Tobey Maguire reaches new dramatic heights with his brilliant performance in Brothers. Playing a loyal and responsible U.S. Marine Captain who undergoes a complete change of personality as a result of his captivity in Afghanistan, Maguire surprised me with the depth and maturity of his acting in this well-made but disturbing Jim Sheridan film. Although Jake Gyllenhaal and Natalie Portman also deliver outstanding work here, Brothers belongs to Maguire.
When Captain Sam Cahill (Maguire) leaves for another tour in Afghanistan, his loving wife Grace (Portman) and adoring young daughters (Bailee Madison and Taylor Geare) are sad to see him go. Naturally, they are devastated to hear of his death while on active duty. So is Tommy (Gyllenhaal), Sam’s irresponsible brother, who has served time in jail. It's not long before Tommy, uncharacteristically, begins to help Grace around the house and starts cheering up his very cute little nieces.
Meanwhile, Sam -- who's not dead as reported -- is being tortured by the enemy and forced to perform a horrendous act that will haunt him forever. After his rescue and return home, he’s a different person entirely. He thinks his wife and brother are having an affair, scares his children, and finally goes into a violent rage that frightens everyone who loves him.
In order to help get into his character, Maguire (Spider-Man) lost quite a bit of weight while filming. This makes Sam look thin and gaunt when he returns home. His eyes appear sunken, his cheekbones are more pronounced, and his body seems emaciated. Although these physical changes enhance Maguire’s interpretation of a man who has suffered unbearable conditions, his ability to draw viewers into Sam’s distressed emotional existence is even more amazing.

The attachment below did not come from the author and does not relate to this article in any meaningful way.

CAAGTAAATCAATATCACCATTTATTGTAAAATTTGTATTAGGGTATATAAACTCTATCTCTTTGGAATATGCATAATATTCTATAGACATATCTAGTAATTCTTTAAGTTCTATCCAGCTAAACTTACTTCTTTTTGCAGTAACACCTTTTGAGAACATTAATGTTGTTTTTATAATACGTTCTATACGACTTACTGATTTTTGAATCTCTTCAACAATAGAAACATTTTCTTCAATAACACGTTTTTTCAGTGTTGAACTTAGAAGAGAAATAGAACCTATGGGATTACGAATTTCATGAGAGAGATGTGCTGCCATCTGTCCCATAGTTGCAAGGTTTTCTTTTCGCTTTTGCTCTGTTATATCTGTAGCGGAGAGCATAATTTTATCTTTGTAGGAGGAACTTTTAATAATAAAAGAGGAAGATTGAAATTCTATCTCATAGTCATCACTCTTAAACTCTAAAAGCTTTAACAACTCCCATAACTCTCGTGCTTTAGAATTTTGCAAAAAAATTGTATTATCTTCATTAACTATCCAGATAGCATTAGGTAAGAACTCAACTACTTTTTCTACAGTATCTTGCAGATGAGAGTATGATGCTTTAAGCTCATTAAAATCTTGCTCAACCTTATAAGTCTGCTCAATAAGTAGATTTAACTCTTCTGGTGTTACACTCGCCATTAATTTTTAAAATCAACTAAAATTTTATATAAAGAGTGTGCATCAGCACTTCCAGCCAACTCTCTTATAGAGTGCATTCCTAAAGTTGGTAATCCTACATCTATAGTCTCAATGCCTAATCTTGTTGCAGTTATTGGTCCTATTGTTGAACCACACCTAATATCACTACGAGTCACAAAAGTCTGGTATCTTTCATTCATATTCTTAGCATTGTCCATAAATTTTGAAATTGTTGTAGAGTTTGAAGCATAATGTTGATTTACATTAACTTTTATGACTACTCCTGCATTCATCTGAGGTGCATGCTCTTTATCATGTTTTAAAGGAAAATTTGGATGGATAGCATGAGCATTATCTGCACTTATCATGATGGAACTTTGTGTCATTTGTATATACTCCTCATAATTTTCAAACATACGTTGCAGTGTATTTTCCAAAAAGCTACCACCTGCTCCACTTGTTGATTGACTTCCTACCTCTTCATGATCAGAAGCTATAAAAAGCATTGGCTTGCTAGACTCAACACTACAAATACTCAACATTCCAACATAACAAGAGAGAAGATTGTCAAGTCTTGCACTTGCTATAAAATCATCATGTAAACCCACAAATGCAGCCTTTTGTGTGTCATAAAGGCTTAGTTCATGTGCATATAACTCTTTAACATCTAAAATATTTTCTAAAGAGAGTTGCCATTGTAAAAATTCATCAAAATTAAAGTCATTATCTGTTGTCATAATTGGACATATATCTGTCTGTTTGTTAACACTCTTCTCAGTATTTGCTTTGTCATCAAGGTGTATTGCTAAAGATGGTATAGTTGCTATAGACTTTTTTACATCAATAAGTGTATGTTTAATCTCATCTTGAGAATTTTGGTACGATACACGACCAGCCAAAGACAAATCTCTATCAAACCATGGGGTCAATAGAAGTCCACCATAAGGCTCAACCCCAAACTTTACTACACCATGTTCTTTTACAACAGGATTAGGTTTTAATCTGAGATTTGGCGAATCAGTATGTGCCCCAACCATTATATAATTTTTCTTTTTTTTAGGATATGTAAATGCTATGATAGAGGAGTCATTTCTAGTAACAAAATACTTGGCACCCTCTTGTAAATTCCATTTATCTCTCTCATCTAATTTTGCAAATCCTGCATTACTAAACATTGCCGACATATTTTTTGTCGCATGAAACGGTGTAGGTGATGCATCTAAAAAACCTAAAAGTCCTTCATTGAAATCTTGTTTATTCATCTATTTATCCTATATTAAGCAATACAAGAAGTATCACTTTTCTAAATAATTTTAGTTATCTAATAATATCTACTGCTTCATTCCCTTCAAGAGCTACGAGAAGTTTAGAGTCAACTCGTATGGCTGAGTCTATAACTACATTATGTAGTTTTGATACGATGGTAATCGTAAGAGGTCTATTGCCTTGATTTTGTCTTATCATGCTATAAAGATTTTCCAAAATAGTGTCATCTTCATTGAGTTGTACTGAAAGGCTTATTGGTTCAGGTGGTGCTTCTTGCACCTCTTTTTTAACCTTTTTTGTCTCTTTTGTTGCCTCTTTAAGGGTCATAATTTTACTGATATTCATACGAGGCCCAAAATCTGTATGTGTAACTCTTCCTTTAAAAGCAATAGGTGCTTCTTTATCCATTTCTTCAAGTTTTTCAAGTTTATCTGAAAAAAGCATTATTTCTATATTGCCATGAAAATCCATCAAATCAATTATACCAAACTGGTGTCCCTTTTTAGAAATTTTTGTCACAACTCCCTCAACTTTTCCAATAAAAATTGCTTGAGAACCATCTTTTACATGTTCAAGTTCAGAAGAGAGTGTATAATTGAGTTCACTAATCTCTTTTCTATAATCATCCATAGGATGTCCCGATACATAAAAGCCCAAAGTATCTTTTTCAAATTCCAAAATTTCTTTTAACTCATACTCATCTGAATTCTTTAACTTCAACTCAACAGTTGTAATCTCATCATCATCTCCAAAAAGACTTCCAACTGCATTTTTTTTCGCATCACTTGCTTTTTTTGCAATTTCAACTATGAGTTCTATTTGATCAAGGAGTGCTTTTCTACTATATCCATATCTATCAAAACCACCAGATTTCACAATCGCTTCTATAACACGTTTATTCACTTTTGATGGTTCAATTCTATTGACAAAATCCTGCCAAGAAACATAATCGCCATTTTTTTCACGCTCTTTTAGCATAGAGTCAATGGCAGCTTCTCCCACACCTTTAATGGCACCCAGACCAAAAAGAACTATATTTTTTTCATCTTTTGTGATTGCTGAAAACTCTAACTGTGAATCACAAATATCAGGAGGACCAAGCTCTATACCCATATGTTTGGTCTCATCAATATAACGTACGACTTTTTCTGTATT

In a role also requiring transformation -- though not as drastic a change as Maguire’s character undergoes -- Gyllenhaal (Moonlight Mile) again shows how appealing he can be. Simply thinking about the way Tommy looks so caringly at his sister-in-law and nieces still tugs at my heartstrings.
Portman (V for Vendetta), lovely as ever, makes us feel her pain as a wife going through the tragedy of what’s happening to her husband and her once happy family.
Supporting cast members Sam Shepard (All the Pretty Horses) and Mare Winningham (Swing Vote) are excellent as Sam and Tommy’s parents. Shepard’s unsympathetic turn helps us see how wrong it is to love one child more than another and to constantly compare them.
With Brothers, filmmaker Sheridan (In America) tosses us into a whirlwind of family emotions. Although a couple of scenes come across as overly melodramatic, I admire this movie for its fine acting and for its important message about the power of love.
(Released by Lionsgate and rated "R" for language and some disturbing violent content.)
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